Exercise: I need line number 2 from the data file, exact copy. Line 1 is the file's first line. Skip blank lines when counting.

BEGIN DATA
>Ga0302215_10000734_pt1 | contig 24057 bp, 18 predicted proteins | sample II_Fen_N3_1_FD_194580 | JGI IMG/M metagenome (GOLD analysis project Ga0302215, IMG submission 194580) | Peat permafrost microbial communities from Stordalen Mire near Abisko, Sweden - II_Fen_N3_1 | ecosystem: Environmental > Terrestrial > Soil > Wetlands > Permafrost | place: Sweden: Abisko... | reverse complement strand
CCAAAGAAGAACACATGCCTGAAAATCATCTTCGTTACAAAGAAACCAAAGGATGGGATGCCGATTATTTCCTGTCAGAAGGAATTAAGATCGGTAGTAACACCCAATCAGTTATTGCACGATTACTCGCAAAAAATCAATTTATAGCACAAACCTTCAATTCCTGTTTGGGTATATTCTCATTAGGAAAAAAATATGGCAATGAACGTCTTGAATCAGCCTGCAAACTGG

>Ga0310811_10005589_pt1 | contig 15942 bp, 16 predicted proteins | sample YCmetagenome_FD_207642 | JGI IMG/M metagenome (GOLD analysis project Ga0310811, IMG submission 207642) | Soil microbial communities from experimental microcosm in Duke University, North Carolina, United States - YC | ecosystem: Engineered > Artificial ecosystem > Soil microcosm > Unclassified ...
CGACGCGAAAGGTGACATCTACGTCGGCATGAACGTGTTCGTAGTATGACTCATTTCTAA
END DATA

CCAAAGAAGAACACATGCCTGAAAATCATCTTCGTTACAAAGAAACCAAAGGATGGGATGCCGATTATTTCCTGTCAGAAGGAATTAAGATCGGTAGTAACACCCAATCAGTTATTGCACGATTACTCGCAAAAAATCAATTTATAGCACAAACCTTCAATTCCTGTTTGGGTATATTCTCATTAGGAAAAAAATATGGCAATGAACGTCTTGAATCAGCCTGCAAACTGG